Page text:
The Canadian Auto Workers (CAW) union has ratcheted up its nationalist "Buy Canadian" campaign in response to the deepening world economic crisis—a crisis that resulted in the elimination of close to 150,000 full-time jobs in Canada in the last two months of 2008 and has brought the Detroit automakers to the brink of bankruptcy.
The CAW's "Buy Canadian" campaign is diametrically opposed to, and meant to prevent the development of, a genuine struggle in defence of the jobs, wages and rights of workers. It is predicated on slavish acceptance of the dictatorship of big business—of the subordination of socio-economic life, including workers' jobs, to the corporate drive for profit—and serves to pit Canadian workers against their class brothers and sisters in other countries.
While the CAW and other unions in Canada shout "Buy Canadian," the labor bureaucrats elsewhere counter with "Buy American," "Buy British," or "Buy Japanese" campaigns.
The promotion of protectionism and trade war goes hand-in-hand with the unions' efforts to "save" jobs by ensuring corporate "competitiveness," through wage cuts, speed-up and job-cutting work-rule changes.
The CAW, like the UAW in the US, is currently in the midst of imposing another round of massive concessions on workers at the Big Three to satisfy Washington's and Ottawa's demand that any auto industry bailout be conditional on reducing workers' wages and benefits to the levels prevailing at the non-union Japanese transplant operations in the southern US.
The reactionary character of the CAW's "Buy Canadian" campaign is underscored by its recent appeals to the federal Conservative government to speed up military procurement and ensure that new equipment for the Canadian Armed Forces be built in Canada.
The Conservatives, led by the neo-conservative ideologue Stephen Harper, have placed the revival of the Canadian Armed Forces (CAF) as an instrument of war at the center of their agenda, extending and expanding the CAF's leading role in the Afghan war and announcing ambitious plans to re-arm the military.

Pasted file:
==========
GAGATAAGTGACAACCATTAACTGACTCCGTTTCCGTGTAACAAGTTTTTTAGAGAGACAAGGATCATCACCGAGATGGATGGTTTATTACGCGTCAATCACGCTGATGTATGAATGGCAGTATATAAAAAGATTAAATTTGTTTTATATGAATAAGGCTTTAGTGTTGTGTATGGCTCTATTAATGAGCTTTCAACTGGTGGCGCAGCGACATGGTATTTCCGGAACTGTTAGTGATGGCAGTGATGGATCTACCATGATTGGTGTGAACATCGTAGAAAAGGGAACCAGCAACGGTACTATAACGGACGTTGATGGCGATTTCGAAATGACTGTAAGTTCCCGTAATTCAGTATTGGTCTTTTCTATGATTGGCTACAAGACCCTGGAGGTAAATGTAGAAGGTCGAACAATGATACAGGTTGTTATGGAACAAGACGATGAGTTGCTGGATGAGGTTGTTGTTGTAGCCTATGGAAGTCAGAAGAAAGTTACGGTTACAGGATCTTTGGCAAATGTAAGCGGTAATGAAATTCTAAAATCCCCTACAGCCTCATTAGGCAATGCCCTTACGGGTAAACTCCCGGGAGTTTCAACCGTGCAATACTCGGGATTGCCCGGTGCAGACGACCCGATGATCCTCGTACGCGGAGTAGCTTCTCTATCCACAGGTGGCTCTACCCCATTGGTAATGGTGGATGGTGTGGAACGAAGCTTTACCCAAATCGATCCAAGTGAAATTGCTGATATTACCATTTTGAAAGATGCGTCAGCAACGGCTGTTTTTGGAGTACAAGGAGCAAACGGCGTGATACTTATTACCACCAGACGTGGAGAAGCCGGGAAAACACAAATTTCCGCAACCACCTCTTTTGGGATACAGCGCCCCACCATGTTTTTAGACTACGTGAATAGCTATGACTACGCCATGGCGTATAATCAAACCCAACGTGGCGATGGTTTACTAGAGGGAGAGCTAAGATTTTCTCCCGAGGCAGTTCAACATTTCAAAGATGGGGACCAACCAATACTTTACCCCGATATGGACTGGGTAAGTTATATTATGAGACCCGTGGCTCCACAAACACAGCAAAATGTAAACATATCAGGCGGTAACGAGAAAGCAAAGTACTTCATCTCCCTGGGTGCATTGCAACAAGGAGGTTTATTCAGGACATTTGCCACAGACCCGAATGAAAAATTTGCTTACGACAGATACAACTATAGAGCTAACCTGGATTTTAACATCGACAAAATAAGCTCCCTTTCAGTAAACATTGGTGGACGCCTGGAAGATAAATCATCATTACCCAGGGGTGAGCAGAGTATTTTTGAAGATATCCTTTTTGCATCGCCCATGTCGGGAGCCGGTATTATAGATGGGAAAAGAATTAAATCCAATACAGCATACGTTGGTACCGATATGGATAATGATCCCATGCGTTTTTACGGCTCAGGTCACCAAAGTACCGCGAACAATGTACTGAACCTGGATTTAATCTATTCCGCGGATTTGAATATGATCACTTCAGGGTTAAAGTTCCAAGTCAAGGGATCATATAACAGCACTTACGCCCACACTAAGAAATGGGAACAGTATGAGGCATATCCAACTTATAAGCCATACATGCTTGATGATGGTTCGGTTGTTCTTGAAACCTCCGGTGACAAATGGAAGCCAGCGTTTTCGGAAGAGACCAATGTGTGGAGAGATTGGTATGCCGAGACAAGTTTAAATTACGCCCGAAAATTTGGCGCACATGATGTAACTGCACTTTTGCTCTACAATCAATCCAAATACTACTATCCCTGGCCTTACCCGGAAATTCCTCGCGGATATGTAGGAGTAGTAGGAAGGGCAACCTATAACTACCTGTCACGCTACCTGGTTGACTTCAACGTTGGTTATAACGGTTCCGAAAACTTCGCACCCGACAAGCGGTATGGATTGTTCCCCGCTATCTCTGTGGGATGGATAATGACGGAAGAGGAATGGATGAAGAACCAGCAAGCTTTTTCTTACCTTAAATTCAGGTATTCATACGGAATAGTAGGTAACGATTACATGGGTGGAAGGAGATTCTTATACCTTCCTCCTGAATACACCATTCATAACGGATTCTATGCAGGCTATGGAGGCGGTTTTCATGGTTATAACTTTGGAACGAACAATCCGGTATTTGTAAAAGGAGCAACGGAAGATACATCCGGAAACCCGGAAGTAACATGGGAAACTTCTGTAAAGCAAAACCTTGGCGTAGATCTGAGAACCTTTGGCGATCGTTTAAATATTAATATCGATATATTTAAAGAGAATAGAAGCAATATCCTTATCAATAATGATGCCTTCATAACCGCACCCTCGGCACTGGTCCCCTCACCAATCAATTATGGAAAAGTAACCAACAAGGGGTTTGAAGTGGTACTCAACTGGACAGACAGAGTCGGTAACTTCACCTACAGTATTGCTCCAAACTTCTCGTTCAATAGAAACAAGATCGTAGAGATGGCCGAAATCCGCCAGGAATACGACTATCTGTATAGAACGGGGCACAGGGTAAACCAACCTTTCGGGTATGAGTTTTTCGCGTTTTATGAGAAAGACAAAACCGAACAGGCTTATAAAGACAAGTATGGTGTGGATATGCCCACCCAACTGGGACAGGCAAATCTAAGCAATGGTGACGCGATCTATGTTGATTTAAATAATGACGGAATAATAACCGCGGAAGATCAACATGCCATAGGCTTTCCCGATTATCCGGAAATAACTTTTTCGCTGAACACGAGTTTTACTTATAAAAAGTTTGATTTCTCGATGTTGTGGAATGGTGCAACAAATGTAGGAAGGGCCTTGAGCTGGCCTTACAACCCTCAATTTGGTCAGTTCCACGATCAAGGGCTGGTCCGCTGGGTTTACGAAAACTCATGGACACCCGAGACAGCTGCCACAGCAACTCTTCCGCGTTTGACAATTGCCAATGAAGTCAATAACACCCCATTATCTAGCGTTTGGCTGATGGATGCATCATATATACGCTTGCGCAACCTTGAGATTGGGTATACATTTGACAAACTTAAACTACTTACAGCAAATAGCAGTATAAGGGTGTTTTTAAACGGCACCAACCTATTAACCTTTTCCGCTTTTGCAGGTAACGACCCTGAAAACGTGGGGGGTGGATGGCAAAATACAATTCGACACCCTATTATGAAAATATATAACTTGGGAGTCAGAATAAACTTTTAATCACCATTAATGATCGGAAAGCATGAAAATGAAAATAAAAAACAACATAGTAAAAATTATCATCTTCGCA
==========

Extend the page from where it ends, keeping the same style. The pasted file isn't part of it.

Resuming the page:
The CAW is urging the government to revisit a recent decision by Public Works Canada to award a military truck contract to a Navistar assembly plant south of the border. A division of International Trucks, Navistar maintains facilities in Canada, the United States and Mexico. It was the only company to bid on a C$254 million contract to build a new fleet of 1,300 medium-duty logistics trucks for the Canadian military. The company has earmarked the contract for its Garland, Texas, facility.
In a letter to the Conservative Minister of Defence, Peter MacKay, CAW president Ken Lewenza wrote, "Canadians would agree that our military should have the best equipment to deal with their requirements.... [But] if we are going to try and stimulate the economy in Canada and specifically, where manufacturing is at an all time low and job loss is unprecedented, your government must recognize how critical it is to ensure Canadian tax dollars are spent to put Canadians to work."
The CAW is seeking to "make hay" from the Public Works announcement by linking the steady stream of layoffs at Navistar's Chatham, Ontario, heavy truck assembly plant with the awarding of the military contract to the firm's Texas operation.
Over the next few weeks, truck production at the Chatham facility will be reduced from 100 vehicles per day to just 40. Some of the reduced production will be made up at a low-wage plant in Escobido, Mexico. However, the lion's share is being eliminated and may never be restored. More than 2,300 North American trucking firms have collapsed in the past year as sky-rocketing fuel prices followed rapidly by the ongoing economic crisis laid low an entire industry.
Navistar announced last week that 200 workers at the plant would be laid off on March 1. Only last November, the company issued layoff notices to an additional 500 workers. Those cuts will take affect at the end of January. After the March layoffs, 180 workers will remain in the plant and 80 more in the offices. At the peak of production only 10 years ago, the plant employed almost 1,800 workers.
The company is committed under the current contract with the CAW to produce no fewer than 35 vehicles per day for the first quarter of this year. Daily production will drop further in the spring. When the collective agreement expires on June 1, many fear that the plant will be permanently closed. Already, one of Navistar's main competitors, Daimler AG Sterling Trucks in nearby St. Thomas, Ontario, has announced the final closure of its Freightliner plant for March with the attendant layoff of 1,300 workers.